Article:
8 Home Inspection Red Flags

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Wayne Bonnell, 67, is cleaning out house of Helen Hutchinson, 73, roof gutters at Littleton, Colo., on Thursday, June 7, 2012. A new nonprofit called Village to Village network has sprung up to help older adults age in place. There are two Village nonprofits in the Denver Metro -- one in Wash Park called Washington Park Cares, and one in Jeffco, the Columbine Community Village. Hyoung Chang, The Denver Post
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Our gallery of home inspection nightmares (below) is good for a laugh, but a home inspection is serious business. It's the buyer's opportunity to make sure that the house they're about to purchase doesn't hold any expensive surprises.

A typical home inspection includes a check of a house's structural and mechanical condition, from the roof to the foundation, as well as tests for the presence of radon gas and the detection of wood-destroying insects. Depending on the seriousness of what the inspection uncovers, the buyer can walk away from the deal (most contracts include an inspection contingency in the event of major flaws) or negotiate with the seller for the necessary repairs.

These are the red flags that should send a buyer back to the negotiating table, according to home improvement expert Tom Kraeutler of The Money Pit.

1. Termites and other live-in pests: The home you've fallen in love with may also be adored by the local termite population. The sooner termites are detected, the better. The same goes for other wood-devouring pests like powder-post beetles. Keep in mind that getting rid of the intruders is just the first step. Once the problem has been addressed, have a pest control expert advise you on what needs to be done in order to prevent their return.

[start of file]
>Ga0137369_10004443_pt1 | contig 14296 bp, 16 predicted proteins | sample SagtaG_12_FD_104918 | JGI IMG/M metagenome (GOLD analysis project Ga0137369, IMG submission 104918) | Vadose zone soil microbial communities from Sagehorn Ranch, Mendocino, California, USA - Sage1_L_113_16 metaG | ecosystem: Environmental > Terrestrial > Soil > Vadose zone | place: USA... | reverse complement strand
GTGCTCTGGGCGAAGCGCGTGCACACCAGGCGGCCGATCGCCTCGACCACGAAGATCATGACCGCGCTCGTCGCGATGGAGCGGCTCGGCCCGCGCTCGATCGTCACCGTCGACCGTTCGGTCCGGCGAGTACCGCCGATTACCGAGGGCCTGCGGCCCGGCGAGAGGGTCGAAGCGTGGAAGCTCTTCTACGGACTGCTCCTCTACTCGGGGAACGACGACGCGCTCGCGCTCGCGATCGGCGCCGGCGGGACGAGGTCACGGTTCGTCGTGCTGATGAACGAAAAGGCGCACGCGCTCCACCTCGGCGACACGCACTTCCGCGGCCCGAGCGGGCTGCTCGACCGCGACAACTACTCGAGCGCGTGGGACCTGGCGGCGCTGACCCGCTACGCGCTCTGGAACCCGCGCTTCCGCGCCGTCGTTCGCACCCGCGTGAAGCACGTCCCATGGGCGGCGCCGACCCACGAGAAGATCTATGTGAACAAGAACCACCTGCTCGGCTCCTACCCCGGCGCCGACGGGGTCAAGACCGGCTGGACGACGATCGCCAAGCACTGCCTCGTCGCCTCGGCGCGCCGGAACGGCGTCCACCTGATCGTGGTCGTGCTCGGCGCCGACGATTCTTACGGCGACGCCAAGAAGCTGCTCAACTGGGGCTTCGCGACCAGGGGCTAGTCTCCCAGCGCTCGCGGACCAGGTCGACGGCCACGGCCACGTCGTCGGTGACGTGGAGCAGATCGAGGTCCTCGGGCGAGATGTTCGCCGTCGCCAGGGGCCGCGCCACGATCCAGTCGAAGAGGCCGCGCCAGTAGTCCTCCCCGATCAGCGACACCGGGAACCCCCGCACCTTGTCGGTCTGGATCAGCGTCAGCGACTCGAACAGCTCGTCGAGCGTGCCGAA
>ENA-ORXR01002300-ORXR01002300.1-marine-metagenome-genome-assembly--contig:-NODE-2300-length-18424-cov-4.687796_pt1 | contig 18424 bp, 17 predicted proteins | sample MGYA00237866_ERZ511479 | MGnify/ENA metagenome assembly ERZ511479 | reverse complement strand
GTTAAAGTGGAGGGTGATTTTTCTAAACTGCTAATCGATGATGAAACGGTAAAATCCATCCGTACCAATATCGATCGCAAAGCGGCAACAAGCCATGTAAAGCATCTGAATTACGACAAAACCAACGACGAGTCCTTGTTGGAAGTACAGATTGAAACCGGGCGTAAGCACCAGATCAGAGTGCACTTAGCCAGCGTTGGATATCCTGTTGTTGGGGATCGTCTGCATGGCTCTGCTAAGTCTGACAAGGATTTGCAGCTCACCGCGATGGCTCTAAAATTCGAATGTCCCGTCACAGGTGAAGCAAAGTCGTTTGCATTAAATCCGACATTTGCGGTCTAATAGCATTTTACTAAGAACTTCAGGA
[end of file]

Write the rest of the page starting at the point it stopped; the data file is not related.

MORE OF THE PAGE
2. Drainage issues: Poor drainage can lead to wood rot, wet basements, perennially wet crawlspaces and major mold growth. Problems are usually caused by missing or damaged gutters and downspouts, or improper grading at ground level. Correcting grading and replacing gutters is a lot less costly than undoing damage caused by the accumulation of moisture.

3. Pervasive mold: Where moisture collects, so grows mold, a threat to human health as well as to a home's structure. Improper ventilation can be the culprit in smaller, more contained spaces, such as bathrooms. But think twice about buying a property where mold is pervasive -- that's a sign of long-term moisture issues.

4. Faulty foundation: A cracked or crumbling foundation calls for attention and repair, with costs ranging from moderate to astronomically expensive. The topper of foundation expenses is the foundation that needs to be replaced altogether -- a possibility if you insist on shopping "historic" properties. Be aware that their beautiful details and old-fashioned charms may come with epic underlying expenses.

6. Worn-out roofing: Enter any sale agreement with an awareness of your own cost tolerance for roof repair versus replacement. The age and type of roofing material will figure into your home inspector's findings, as well as the price tag of repair or replacement. An older home still sheltered by asbestos roofing material, for example, requires costly disposal processes to prevent release of and exposure to its dangerous contents.